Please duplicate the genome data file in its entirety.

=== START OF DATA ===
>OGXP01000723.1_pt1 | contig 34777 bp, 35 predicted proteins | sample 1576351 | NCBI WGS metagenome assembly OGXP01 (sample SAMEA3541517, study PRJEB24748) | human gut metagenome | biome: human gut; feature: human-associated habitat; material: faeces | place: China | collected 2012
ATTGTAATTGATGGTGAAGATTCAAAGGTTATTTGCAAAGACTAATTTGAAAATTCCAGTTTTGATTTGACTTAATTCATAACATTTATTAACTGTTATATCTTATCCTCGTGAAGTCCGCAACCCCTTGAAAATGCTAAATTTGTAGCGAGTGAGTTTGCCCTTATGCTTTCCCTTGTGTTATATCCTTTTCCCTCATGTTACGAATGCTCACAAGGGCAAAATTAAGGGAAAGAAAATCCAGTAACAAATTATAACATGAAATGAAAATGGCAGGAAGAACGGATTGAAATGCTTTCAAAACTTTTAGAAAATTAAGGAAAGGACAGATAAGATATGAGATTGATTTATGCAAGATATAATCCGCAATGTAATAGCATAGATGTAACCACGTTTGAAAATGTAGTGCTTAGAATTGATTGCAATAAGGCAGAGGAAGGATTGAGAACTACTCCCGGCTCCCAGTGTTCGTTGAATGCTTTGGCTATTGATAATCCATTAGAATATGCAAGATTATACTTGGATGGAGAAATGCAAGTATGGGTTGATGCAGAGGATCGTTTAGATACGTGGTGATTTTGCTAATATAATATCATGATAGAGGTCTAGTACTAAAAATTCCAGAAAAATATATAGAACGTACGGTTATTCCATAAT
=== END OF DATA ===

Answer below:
>OGXP01000723.1_pt1 | contig 34777 bp, 35 predicted proteins | sample 1576351 | NCBI WGS metagenome assembly OGXP01 (sample SAMEA3541517, study PRJEB24748) | human gut metagenome | biome: human gut; feature: human-associated habitat; material: faeces | place: China | collected 2012
ATTGTAATTGATGGTGAAGATTCAAAGGTTATTTGCAAAGACTAATTTGAAAATTCCAGTTTTGATTTGACTTAATTCATAACATTTATTAACTGTTATATCTTATCCTCGTGAAGTCCGCAACCCCTTGAAAATGCTAAATTTGTAGCGAGTGAGTTTGCCCTTATGCTTTCCCTTGTGTTATATCCTTTTCCCTCATGTTACGAATGCTCACAAGGGCAAAATTAAGGGAAAGAAAATCCAGTAACAAATTATAACATGAAATGAAAATGGCAGGAAGAACGGATTGAAATGCTTTCAAAACTTTTAGAAAATTAAGGAAAGGACAGATAAGATATGAGATTGATTTATGCAAGATATAATCCGCAATGTAATAGCATAGATGTAACCACGTTTGAAAATGTAGTGCTTAGAATTGATTGCAATAAGGCAGAGGAAGGATTGAGAACTACTCCCGGCTCCCAGTGTTCGTTGAATGCTTTGGCTATTGATAATCCATTAGAATATGCAAGATTATACTTGGATGGAGAAATGCAAGTATGGGTTGATGCAGAGGATCGTTTAGATACGTGGTGATTTTGCTAATATAATATCATGATAGAGGTCTAGTACTAAAAATTCCAGAAAAATATATAGAACGTACGGTTATTCCATAAT